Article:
The Dram Shop

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By in DIY, Remodel 0

DIY: Sandwich Board on a Budget

So we needed a sidewalk sign for in front of our shop in order to let people know where we are and that we’re open for business. Luckily, John Geurts from McNelis Architects was excited about making a drawing for us to work off of.

We decided to use some of the same materials that we had used on the interior of the shop in order to tie things together. After getting our powder coated schedule 40 pipe, Kee Klamp fittings, and and rotating castors, we were ready to put it all together. The great thing about Kee Klamp is that all you need is an allen wrench.

Here’s what the frame looked like:

Bare bones frame

Bare bones frame

Next we fastened ‘nailer boards’ to the frame via rotating Kee Klamp tabs. These will be used to fasten the boards that will make up the face of the sign. And yes, that’s our garage.

Speaking of which, it was time to find the wood to use for said face of the sign. We chose some reclaimed tongue and groove boards from Home Resource, our local reused construction materials store, and cut them to length on the chop saw.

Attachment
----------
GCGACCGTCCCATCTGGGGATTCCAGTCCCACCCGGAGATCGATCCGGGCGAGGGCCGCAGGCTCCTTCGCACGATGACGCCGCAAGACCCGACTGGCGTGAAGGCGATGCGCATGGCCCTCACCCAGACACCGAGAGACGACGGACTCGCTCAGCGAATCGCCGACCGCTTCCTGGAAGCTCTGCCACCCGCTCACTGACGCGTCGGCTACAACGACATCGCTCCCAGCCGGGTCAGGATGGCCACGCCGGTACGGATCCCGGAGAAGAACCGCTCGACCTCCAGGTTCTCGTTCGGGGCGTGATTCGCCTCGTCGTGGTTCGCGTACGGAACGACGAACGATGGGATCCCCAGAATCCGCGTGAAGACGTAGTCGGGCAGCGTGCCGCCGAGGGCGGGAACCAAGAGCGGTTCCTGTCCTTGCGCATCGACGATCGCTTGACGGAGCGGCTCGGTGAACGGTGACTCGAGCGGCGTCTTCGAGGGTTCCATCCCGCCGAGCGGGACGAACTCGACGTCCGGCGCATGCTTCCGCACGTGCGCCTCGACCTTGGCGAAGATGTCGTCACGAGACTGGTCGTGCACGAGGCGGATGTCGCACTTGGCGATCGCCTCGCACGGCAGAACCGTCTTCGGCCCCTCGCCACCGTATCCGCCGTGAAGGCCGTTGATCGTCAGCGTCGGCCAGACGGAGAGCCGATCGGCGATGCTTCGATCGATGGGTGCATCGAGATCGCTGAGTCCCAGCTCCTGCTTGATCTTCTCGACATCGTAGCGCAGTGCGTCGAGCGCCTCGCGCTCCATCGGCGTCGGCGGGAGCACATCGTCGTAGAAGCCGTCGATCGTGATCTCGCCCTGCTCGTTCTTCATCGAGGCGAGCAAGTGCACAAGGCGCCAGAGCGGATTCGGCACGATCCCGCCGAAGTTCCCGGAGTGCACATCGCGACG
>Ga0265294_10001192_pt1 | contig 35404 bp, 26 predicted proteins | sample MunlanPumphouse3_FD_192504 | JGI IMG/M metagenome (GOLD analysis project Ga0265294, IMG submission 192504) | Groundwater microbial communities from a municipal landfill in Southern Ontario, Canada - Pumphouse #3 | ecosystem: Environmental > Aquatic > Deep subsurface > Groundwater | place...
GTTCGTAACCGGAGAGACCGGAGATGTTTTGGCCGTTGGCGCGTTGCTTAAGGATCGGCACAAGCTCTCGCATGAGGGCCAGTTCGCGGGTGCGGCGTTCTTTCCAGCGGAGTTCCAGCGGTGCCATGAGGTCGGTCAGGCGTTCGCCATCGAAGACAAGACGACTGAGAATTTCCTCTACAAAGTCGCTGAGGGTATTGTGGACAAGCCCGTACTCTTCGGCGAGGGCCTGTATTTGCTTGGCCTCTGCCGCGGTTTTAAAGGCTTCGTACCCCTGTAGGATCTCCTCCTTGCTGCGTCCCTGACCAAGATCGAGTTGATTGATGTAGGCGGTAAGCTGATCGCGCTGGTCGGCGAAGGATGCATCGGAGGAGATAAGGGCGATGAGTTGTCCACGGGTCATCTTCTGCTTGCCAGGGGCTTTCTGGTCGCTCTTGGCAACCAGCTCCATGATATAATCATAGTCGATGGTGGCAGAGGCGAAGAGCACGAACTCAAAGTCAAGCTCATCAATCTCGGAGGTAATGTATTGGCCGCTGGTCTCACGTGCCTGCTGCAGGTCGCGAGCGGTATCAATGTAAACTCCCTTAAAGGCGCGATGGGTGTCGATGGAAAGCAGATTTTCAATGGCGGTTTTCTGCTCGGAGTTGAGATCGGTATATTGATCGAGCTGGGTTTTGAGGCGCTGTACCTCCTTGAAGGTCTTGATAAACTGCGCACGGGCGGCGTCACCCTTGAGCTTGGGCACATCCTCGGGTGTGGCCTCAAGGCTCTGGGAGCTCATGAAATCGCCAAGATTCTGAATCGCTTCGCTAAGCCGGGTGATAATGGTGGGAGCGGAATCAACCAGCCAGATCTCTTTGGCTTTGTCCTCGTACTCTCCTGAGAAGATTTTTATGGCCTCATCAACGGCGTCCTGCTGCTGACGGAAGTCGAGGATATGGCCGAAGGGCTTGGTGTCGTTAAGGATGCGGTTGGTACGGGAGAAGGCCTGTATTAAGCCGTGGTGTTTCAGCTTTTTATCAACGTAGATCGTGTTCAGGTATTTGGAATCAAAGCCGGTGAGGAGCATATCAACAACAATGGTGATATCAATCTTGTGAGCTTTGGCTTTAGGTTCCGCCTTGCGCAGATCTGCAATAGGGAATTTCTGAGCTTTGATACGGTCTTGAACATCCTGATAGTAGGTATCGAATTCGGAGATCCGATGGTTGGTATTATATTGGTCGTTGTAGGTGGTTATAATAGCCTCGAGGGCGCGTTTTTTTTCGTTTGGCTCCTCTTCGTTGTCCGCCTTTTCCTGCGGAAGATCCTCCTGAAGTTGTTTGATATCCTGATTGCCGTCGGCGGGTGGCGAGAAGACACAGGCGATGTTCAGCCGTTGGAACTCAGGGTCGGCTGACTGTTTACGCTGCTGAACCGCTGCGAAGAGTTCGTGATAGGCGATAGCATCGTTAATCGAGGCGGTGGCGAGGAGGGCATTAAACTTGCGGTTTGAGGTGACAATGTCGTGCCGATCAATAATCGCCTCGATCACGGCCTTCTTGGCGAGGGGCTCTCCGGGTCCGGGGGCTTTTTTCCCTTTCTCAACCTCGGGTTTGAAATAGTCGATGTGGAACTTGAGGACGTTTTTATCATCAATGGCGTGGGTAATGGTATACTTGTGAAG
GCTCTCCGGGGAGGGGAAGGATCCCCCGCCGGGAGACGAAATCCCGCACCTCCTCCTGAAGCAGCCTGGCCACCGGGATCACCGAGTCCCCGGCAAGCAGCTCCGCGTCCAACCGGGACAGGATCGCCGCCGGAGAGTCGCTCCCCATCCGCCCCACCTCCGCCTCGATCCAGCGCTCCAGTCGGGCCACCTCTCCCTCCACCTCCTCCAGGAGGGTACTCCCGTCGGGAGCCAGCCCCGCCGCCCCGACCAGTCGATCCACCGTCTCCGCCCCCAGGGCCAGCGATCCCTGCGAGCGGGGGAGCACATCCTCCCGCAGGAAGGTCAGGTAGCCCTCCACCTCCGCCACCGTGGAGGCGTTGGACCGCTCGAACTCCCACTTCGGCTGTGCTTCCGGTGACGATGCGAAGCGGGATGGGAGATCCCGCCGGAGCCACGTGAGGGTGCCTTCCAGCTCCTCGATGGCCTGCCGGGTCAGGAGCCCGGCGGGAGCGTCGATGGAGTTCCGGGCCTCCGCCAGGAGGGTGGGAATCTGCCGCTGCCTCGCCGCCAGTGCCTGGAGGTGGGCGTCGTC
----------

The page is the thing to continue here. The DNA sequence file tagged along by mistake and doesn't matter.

You can see that the tongue and groove look a little rough on the edges of these boards. They would need to be ripped off on the table saw. Here’s a shot of them halfway milled. You can see that some grooves are still present.

After taking off all of the tongue and Groove we eased the edges of the boards by ripping a ¼” 45 degree angle along the edges. This would offer some relief on the face of the sign and match up well with some of the detail on the interior of the shop.

Now it was time to break out the stain and put a nice coat on the boards…

After everything was dry we attached the boards to the nailers on the sign via stainless bolts. Everything on the sign is either stainless, aluminum, or galvanized to avoid rust as the sign will be outdoors most of the time! We’re getting close!

Next we had two of our logo laser cut out of aluminum by Pro Construction Services here in Missoula. We drilled holes through the aluminum so we could bolt it onto the wooden slats that make up the face of the sign.

We affixed an aluminum logo to each side of the sign, and we’re finally done! We now have an attractive sidewalk sign, that is heavy enough to resist high winds, and can be moved around on casters.

A job like this can REALLY make you thirsty!

 

 

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